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Get Growing



— May 30, 2017

Get Growing

  • Urban gardening is simple, yields a delicious harvest and requires less space than you think.

You pick up fresh produce at the farmers market and look for the “locally grown” labels at the supermarket. So how about growing colorful, ripe, delicious tomatoes, cucumbers, peas and beans at home? The desire to grow food has taken root. The National Gardening Association (, @NatlGardening) reports that 42 million households in the US are growing food at home. Among Millennials, gardening participation has increased 63% since 2008. Dave Whitinger, executive director of the NGA, believes the “grow your own” trend is catching on because there is a high return on investment and a lot of satisfaction that comes from preparing a meal with fresh-from-the-garden ingredients. “Nothing tastes better than food you grew yourself,” he says. Whether you have a patio in the middle of the city, a small backyard or a plot in a community garden, here’s all the information you need to get started.

Choosing the Best Method

You could sow a handful of seeds in a pile of soil, water them well and hope that fresh fruits, vegetables, and herbs sprout. But there are a few other tried-and-true methods of establishing a garden that will improve your odds of success in urban areas:

Straw bale gardening: In this creative approach to urban gardening, the straw bale serves as the garden’s container. A high-nitrogen fertilizer applied to the bale rots the middle out of the straw, leaving a place for planting. “It’s a good medium for growing, especially if you don’t have good soil,” Whitinger says. Over time, the straw.

decomposes, providing organic matter for the plants. Square foot gardening: Square foot gardens: turn raised beds into grids measuring one square foot each; vegetables are planted in the grids. This method makes it possible to plant more crops in a smaller space and simplifies crop rotation (the same vegetable is not planted in the same square from one season to the next to improve the soil). Square foot gardens, according to Whitinger, appeal to gardeners who like to have a plan. Lasagna gardening: Also known as sheet mulching, this garden style is built in layers—just like lasagna. Common layers include cardboard, grass clippings, compost, pine needles, coffee grounds, and fruit and vegetable scraps; each layer is about one inch deep. These layers break down, providing nutrient-rich soil for planting. It takes a few weeks to turn the layers into compost ready for planting but it’s worth the wait, according to Whitinger, who calls lasagna gardening “the best way to build your soil.” Container gardening: All you need to start a container garden is a pot, soil, and a plant. “Most vegetables will grow well in containers,” says Whitinger. The obvious exceptions are corn, which is too tall, and root vegetables, which require too much depth for most containers. If you have enough space, Whitinger recommends half barrels. “They are large and deep, almost like a miniature raised bed,” he says.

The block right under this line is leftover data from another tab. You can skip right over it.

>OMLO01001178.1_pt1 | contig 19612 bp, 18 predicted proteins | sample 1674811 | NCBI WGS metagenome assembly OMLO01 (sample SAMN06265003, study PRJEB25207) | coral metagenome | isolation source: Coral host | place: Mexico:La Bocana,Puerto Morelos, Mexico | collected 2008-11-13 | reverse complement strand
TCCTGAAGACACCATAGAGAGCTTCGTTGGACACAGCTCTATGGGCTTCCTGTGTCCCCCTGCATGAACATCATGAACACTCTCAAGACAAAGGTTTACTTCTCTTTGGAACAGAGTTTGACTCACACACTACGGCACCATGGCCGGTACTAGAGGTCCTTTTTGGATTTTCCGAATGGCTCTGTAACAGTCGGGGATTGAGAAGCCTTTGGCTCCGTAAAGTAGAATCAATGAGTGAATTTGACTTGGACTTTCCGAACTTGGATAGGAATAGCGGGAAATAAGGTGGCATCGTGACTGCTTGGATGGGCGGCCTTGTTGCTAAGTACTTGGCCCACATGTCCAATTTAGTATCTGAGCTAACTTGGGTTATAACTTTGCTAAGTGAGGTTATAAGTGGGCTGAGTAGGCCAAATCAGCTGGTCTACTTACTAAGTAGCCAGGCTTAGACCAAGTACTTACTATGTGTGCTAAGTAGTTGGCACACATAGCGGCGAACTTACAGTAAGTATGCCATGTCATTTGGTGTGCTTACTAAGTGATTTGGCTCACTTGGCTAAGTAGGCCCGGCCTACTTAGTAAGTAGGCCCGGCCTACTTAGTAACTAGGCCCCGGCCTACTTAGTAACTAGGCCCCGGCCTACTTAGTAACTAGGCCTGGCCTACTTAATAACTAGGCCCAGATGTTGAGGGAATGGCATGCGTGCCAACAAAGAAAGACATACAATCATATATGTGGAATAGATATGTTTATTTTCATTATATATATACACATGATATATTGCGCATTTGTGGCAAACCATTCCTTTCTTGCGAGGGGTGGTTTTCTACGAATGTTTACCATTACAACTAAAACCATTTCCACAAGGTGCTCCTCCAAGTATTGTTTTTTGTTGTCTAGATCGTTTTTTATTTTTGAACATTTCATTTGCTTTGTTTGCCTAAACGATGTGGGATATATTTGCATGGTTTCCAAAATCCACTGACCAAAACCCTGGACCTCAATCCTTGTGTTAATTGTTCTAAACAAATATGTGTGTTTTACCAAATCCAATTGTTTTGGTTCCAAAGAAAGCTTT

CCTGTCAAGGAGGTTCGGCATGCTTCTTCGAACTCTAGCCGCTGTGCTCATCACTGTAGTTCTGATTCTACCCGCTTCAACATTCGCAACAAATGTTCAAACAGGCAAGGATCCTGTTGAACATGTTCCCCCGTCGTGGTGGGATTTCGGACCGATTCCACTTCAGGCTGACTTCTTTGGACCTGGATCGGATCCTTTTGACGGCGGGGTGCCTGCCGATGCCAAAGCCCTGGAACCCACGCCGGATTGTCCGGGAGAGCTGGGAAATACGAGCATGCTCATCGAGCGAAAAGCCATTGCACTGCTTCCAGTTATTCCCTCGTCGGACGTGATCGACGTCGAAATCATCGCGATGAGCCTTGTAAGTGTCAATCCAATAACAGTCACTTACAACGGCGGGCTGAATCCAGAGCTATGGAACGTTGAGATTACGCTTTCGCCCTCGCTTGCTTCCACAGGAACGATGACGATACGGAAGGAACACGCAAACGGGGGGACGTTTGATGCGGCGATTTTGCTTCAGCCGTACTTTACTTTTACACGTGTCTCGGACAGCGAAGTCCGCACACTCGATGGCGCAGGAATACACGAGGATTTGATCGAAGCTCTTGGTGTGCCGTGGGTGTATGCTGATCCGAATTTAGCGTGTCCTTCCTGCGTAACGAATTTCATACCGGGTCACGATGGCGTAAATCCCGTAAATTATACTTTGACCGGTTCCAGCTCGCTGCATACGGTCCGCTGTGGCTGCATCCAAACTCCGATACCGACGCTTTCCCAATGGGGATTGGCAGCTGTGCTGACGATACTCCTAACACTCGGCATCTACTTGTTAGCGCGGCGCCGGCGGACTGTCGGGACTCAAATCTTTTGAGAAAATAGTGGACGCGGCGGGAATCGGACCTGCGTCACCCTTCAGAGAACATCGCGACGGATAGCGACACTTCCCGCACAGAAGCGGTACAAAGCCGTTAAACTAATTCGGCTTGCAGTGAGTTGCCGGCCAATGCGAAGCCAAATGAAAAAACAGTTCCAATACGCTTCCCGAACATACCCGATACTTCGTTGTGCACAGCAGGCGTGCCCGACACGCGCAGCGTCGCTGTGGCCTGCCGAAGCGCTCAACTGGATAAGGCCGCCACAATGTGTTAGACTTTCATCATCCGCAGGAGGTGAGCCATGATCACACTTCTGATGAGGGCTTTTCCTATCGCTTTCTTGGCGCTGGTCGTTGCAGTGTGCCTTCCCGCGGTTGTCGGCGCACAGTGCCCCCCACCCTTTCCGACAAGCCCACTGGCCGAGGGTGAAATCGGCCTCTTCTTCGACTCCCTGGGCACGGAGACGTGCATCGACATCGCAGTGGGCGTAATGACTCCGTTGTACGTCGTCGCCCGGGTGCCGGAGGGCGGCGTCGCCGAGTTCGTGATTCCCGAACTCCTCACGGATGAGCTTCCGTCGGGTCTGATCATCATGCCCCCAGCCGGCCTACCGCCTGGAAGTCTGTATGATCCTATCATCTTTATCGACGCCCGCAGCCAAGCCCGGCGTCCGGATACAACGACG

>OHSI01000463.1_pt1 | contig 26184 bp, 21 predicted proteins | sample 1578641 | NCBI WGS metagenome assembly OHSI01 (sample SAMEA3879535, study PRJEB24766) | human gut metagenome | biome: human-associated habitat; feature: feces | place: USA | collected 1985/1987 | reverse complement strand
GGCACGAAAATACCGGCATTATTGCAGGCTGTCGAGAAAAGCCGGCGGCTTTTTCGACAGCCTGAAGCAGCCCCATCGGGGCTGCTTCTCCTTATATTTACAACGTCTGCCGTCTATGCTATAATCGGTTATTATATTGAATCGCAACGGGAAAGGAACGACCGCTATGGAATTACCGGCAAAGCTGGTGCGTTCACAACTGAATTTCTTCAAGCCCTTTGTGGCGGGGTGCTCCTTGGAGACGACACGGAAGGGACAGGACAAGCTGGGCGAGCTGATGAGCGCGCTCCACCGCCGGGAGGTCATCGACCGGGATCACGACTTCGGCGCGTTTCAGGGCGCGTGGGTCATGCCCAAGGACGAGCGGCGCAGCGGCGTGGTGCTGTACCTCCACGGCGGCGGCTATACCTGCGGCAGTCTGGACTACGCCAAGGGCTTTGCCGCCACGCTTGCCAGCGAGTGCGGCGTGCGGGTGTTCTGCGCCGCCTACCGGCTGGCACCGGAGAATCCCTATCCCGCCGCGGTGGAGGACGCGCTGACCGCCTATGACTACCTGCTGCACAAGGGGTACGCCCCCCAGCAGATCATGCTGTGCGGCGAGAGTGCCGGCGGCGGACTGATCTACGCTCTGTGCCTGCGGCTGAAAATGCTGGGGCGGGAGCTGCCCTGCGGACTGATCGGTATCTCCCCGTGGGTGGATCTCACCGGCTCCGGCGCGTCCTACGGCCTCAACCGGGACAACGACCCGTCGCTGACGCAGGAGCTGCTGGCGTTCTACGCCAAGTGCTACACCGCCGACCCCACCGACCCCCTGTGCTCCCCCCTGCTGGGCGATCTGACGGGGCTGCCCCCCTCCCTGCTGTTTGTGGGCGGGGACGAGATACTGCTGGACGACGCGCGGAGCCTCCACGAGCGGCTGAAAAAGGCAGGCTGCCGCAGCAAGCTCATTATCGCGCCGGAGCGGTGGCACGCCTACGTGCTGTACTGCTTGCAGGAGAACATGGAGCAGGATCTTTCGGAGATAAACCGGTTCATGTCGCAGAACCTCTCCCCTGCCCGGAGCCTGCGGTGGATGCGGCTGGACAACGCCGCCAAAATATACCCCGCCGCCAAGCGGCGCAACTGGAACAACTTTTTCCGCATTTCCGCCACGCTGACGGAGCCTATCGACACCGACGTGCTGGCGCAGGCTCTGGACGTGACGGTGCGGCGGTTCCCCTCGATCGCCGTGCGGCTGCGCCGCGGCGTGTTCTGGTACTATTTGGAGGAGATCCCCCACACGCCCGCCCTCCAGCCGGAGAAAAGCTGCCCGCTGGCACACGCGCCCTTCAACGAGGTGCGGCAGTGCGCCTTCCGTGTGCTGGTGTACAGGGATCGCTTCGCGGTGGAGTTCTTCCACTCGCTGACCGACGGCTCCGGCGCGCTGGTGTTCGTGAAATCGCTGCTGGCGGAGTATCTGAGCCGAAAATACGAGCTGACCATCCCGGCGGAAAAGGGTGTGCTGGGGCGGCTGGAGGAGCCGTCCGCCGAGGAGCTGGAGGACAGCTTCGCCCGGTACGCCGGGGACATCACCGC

Natural Pest Control All gardeners have to deal with unwelcome intruders, from slugs snacking on cabbage to aphids noshing on the broccoli. Instead of reaching for chemical-laden pest and weed controls, Colin McCrate, author of Food Grown Right, In Your Backyard (Skipstone) and host of the Encyclopedia Botanica podcast, offers four non-toxic alternatives. Be vigilant: The more time you are in the garden, the easier it will be to spot pests. McCrate suggests checking for signs of insect infestation, such as chewed leaves with eggs laid on the undersides. “If you recognize the signs early, you can pick pests off by hand before they take over,” he says. “It’s a low-tech, low-investment way to manage problems.”

4 Easy-to-Grown vegetables

You can almost guarantee a good harvest by starting with these four easy-to-grow plants.

Cucumbers: Can be harvested in approximately 50 to 70 days. Varieties to try: Burpless: disease resistant, mild fruits. Spacemaster: suitable for containers. Green beans: Plant seeds after danger of frost has passed. Bush beans (also called string beans) mature in approximately 55 days. Varieties to try Derby: a prolific grower that produces slim, tender beans. Tomatoes: Plant after last frost. Plants are suitable for containers or the garden; mature in approximately 70 days and can produce up to 10 pounds of fruit per plant. Varieties to try: Super Sweet 100: small clusters of cherry tomatoes. Strawberries: Plants take 65 to 80 days to mature. Each plant can produce up to two quarts of berries. Varieties to try: Allstar: large red fruits with mild, sweet flavor. Quinault: 5 weeks to maturity; good choice for containers Plant beneficial flowers: Flowers like cosmos, bachelor buttons, and sunflowers look great in the garden and attract beneficial insects such as ladybugs and lacewings that will eat other pests. It takes time to attract a critical mass of beneficial insects but, as McCrate notes, “It’s great for the long-term health of the garden.” Remove infested plants: It’s common to see a row of healthy plants and a single plant being decimated by insects. “Taking out the weakest link can stop a pest from becoming a major problem in the garden,” says McCrate. Spray carefully: Sometimes natural pesticides are the best option. McCrate suggests opting for neem oil, BT and other pesticides approved for organic production. Even though these products are derived from natural substances, it’s important to use them judiciously. “If you use them too often, pests will build up resistance over time,” McCrate warns.

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